exchange risk affects companies in myriad ways: through overseas
transactions, the conversion of one currency to another on the balance
sheet or changes in a company's competitive position in the market.
Whatever the source, the consequences can be far-reaching, reducing
profits and straining relationships with partners and customers. How
will a 10 percent swing in foreign exchange rates affect your earnings?
How about 20 percent?
Despite the growing case for hedging, even the most experienced CFOs
often hesitate to recommend a foreign exchange strategy to their boards.
Some believe hedging is a form of speculation. In the case of foreign
exchange, it is not. Hedging actually reduces risk by revealing the
underlying expense or revenue. Others believe they are immune because
they price and report in dollars. They are not. Anytime a cross-border
transaction takes place, one party inherits the foreign exchange risk.
Still others assume that foreign exchange movements even out over time.
They do not. The Canadian dollar is now at levels last seen when Jimmy
Carter was president. It's not enough to hope the market will move in
The right mix of hedging products — from spot contracts and currency
swaps to over-the-counter options — can minimize the probability of a
business disruption by offsetting the exposure of hedged items. As the
Federal Reserve Bank recently observed, "Strongly governed companies use
derivatives more when the degree of currency exposure, expected
financial distress costs and growth opportunities are higher." When
implemented responsibly, a successful foreign exchange hedging strategy
can go beyond mitigating foreign exchange risk to actually improving the
bottom line. Hedging a benchmark exchange rate can be a valuable tool
for an overseas sales force by removing foreign exchange risk from the
pricing equation and allowing the company to negotiate from a more
competitive position when bidding for overseas contracts. For public
companies, hedging creates shareholder value by increasing earnings
predictability. Simply put, foreign exchange hedging helps companies
compete more effectively in an increasingly global market.
Although putting a hedging strategy in place is less complicated than
many CFOs expect, there's more to it than simply calling up your
friendly neighborhood trader. A diligent company will follow these six
steps to get started:
- Collect data about your business to develop a clear picture of your
foreign exchange exposure. Review transactions with overseas
contractors, vendors and customers, as well as foreign currency invoices
and monthly transfers.
- Determine the ways in which foreign exchange hedging can benefit
your current and future business plans.
- Plan how you might work with a trusted foreign exchange advisor to
set up a hedging strategy and monitor its risks and results.
- Establish a foreign exchange "policies and procedures" document to
formalize your strategy your strategy — and do this before you begin to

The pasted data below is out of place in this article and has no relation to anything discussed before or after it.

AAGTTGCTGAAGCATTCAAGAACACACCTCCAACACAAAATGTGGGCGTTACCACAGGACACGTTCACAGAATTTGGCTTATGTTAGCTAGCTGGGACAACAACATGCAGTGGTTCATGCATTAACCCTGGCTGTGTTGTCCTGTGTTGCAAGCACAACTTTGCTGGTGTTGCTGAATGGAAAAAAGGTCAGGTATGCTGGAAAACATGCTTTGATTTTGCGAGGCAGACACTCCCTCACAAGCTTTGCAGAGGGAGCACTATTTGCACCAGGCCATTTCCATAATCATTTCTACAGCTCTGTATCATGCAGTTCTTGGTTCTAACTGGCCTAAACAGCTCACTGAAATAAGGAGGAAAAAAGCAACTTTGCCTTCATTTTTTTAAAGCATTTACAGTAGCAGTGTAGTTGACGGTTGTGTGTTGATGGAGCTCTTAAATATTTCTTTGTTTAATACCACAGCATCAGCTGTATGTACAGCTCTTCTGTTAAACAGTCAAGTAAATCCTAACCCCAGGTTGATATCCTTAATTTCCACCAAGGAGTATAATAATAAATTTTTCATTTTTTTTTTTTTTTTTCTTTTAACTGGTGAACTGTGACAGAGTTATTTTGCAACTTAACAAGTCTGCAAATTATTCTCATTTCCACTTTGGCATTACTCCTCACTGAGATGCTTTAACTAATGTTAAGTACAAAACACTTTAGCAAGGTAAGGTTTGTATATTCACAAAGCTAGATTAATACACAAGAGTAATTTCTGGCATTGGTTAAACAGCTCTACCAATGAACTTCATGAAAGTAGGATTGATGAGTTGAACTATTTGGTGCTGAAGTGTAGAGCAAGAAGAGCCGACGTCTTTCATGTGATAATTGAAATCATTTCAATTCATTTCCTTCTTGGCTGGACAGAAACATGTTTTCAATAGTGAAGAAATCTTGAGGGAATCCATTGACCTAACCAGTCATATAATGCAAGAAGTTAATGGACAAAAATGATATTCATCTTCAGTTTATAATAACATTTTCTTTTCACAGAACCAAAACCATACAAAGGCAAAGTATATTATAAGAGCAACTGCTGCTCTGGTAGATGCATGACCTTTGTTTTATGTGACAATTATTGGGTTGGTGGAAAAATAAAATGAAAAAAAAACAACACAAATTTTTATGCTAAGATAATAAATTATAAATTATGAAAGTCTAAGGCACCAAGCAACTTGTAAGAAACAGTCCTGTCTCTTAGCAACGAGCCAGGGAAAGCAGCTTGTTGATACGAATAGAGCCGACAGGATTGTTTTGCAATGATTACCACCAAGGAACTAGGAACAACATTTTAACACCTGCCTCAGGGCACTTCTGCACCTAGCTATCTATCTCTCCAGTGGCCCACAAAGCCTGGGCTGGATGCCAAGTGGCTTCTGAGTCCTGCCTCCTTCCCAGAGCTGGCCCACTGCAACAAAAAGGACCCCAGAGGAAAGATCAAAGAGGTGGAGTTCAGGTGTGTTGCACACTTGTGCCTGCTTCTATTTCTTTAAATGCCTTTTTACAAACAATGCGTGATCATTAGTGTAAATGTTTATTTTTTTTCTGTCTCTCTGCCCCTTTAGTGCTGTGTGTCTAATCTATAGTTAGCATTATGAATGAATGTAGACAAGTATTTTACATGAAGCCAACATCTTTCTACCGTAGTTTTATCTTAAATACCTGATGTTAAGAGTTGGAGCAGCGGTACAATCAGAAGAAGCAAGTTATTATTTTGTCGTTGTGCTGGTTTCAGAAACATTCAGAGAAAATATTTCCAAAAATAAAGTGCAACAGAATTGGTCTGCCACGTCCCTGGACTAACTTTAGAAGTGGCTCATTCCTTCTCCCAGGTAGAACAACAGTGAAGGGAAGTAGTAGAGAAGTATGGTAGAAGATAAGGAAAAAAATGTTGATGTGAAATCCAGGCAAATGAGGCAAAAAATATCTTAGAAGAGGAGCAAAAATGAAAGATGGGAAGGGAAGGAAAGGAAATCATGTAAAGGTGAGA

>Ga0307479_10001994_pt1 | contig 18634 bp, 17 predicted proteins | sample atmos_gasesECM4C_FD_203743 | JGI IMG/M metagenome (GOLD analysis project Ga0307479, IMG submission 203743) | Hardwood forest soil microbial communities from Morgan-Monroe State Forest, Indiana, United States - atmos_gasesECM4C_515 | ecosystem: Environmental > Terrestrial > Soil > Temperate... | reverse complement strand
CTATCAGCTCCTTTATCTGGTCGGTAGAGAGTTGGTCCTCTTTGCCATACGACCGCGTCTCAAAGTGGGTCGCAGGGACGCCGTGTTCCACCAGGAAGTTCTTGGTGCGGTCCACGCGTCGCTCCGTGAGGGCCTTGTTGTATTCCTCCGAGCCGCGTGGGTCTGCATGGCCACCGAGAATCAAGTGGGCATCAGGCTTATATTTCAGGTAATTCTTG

expand your business, rather than after the fact.
- Select the right financial tools for business. Currency accounts,
forwards and options can all play an important role in hedging FX
- Work closely with accounting, senior management, and other financial
team members to ensure the strategy you select is appropriate. Make
sure the strategy matches the companies risk reward objective in your
foreign exchange policy.
Foreign exchange risk is a reality in today's global business
environment. Accordingly, companies need to plan for volatility. Finance
teams need to bring viable foreign exchange solutions to their
management. Do not let FX exposure prevent you from making your numbers.
The views expressed in this column are solely
those of the author and do not reflect the views of SVB Financial Group,
or Silicon Valley Bank, or any of its affiliates. This material,
including without limitation the statistical information herein, is
provided for informational purposes only. The material is based in part
upon information from third-party sources that we believe to be
reliable, but which has not been independently verified by us and, as
such, we do not represent that the information is accurate or complete.
The information should not be viewed as tax, investment, legal or other
advice nor is it to be relied on in making an investment or other
decisions. You should obtain relevant and specific professional advice
before making any investment decision. Nothing relating to the material
should be construed as a solicitation or offer, or recommendation, to
acquire or dispose of any investment or to engage in any other
Foreign exchange transactions can be highly risky,
and losses may occur in short periods of time if there is an adverse
movement of exchange rates. Exchange rates can be highly volatile and
are impacted by numerous economic, political and social factors, as well
as supply and demand and governmental intervention, control and
adjustments. Investments in financial instruments carry significant
risk, including the possible loss of the principal amount invested.
Before entering any foreign exchange transaction, you should obtain
advice from your own tax, financial, legal and other advisors, and only
make investment decisions on the basis of your own objectives,
experience and resources.